Halon Fire Extinguishers are intended to meet your fire suppression needs for specific locations and certain types of combustible materials. The most common forms are Halon 1211, which is used in portable halon fire extinguishers and Halon 1301, which is used in automated fire suppression systems.
All Florida Fire Equipment services and sells both Halon 1211 portable fire extinguishers and Halon 1301 fire suppression systems. We will do an evaluation of your facility provide you with specific recommendations as to what type is best suited for your location.
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Halon 1211 is the streaming agent used in the portable fire extinguisher and has a range that is limited to around six feet. Halon 1301 is used in automated and fixed suppression system applications as a wide area flooding agent. It is the agent commonly used to suppress a fire in a computer server room.
For those of you that like details, please read on for a detailed description of how halon works to put out a fire. For everyone else, you can rest assured that at All Florida Fire Equipment we know everything you need to know about halon fire extinguishers and suppression systems and can advise you of the best options for your fire protection needs.
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Both forms of halon are a halogenated gas. A chemical or gas mixture, such as halon that contains halogen atoms (fluorine, chlorine, and bromine) is considered to be halogenated. Fluorine, chlorine, and bromine form covalent halides when bonded to carbon. A covalent halide is not electrolytic which is why fire-extinguishing agents containing halides (Halon 1211 and Halon 1301) are ideal for protecting areas where high-end electronics are located. Fluorine, bromine, chlorine and carbon make up Halon 1211. Fluorine, bromine, and carbon make up Halon 1301.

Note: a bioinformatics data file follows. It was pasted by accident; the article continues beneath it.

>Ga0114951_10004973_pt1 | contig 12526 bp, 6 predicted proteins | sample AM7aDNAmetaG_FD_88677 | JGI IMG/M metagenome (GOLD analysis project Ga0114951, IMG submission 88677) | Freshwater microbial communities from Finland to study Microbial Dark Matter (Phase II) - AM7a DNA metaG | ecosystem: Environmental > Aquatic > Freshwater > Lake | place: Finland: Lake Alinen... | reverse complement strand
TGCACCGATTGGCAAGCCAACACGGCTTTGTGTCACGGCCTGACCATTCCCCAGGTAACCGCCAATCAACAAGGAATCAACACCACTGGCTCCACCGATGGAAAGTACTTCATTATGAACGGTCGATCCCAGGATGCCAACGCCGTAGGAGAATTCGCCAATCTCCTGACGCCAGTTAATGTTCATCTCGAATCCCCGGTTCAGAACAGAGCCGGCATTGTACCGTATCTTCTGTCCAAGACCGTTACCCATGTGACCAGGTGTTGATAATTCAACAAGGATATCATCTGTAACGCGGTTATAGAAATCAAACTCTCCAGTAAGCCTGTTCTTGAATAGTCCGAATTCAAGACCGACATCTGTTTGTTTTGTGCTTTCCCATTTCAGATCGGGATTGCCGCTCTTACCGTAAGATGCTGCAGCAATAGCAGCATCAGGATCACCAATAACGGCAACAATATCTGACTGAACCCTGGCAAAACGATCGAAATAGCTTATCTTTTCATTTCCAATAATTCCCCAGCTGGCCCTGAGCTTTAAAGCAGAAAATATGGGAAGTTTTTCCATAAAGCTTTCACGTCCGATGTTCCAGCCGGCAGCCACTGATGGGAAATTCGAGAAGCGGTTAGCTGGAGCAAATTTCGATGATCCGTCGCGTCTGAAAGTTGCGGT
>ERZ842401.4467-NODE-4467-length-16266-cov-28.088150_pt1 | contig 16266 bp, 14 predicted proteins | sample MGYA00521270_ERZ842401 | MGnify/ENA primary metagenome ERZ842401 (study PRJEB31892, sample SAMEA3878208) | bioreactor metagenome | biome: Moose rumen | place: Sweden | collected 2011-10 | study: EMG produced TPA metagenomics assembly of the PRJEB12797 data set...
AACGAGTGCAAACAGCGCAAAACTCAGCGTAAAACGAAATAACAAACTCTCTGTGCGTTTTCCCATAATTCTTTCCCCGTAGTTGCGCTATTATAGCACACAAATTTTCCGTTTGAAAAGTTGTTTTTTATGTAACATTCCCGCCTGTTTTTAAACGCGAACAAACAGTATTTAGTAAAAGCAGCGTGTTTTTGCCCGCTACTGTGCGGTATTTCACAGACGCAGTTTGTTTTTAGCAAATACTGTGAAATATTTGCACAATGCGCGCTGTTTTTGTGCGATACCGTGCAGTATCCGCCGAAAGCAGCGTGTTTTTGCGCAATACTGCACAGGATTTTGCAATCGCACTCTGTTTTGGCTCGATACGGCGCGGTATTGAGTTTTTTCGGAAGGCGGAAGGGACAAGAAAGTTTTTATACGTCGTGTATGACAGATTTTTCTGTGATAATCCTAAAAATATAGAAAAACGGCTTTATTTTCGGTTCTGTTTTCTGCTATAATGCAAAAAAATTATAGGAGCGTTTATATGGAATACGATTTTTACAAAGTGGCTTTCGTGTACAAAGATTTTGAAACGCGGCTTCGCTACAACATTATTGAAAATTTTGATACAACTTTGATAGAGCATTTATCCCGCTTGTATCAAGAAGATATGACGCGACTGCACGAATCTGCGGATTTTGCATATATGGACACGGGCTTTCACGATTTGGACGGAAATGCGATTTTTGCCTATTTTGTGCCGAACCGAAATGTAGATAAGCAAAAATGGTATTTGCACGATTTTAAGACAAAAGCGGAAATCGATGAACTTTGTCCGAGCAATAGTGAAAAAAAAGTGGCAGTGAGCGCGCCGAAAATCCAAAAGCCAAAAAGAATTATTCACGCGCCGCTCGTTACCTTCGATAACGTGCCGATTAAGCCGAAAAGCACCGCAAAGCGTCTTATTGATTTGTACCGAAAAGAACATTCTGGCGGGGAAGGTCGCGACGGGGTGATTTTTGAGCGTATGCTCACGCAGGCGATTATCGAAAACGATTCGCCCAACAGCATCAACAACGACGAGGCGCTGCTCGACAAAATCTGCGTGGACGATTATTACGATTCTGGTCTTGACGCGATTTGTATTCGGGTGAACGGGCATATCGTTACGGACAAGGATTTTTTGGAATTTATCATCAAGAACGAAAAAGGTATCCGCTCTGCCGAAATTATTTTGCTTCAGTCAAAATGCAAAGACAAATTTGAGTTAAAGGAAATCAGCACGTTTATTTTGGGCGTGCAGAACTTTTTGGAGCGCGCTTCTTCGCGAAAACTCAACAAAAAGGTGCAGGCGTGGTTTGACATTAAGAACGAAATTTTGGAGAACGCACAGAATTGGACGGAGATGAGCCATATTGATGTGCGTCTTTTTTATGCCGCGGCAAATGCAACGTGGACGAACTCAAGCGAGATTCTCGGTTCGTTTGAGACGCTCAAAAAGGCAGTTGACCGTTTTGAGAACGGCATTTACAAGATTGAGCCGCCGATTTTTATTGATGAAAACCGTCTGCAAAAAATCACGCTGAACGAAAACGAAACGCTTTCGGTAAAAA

The effectiveness of halon is defined by how well it suppresses a fire. Both types of halon have a physical and chemical effect when used to extinguish a fire. The chemical effect halon has on fire is produced by inhibiting combustion atomically. Fire is a chain reaction composed of a fuel source, heat, and an oxidizing agent. Oxygen is typically the oxidizing agent in a fire. When a fire happens, heat causes vaporized fuel to decompose. The process of fuel decomposition produces incomplete combustion and free radicals (volatile, uncharged molecules). Incomplete combustion and free radicals react with the oxygen to excite the fire. The bromine and chlorine atoms found in Halon 1211 work in a catalytic fashion and “use” the free radicals; thus, removing them from the chemical reaction that makes up the fire. The fluorine atoms that are found in both, Halon 1301 and Halon 1211, chemically fuse with the free radicals to impede combustion but are consumed thereafter.
The atomic impact halon has on a fire produces the chemical effect. The physical effect halon agents have on fire are temperature reduction and dilution. Temperature reduction happens when halon is introduced to fire because it is a non-reactive gas. When a non-reactive gas like halon is added to a flammable gas like oxygen, it cools down because heat distribution among the area is changed. Dilution occurs when the frequency between fuel and oxygen is changed.
Halon is inert but is also a very low temperature when making the transition from liquid to gas. The inert and cold characteristics of halon lower the rate in which oxygen and fuel are reacting; in turn causing dilution. The chemical effect halon has on a fire outweighs the physical effect. It is, however, the chemical and physical effects in conjunction with one another that make Halon 1211 and Halon 1301 arguably the most effective halogenated fire suppressing agent in its class.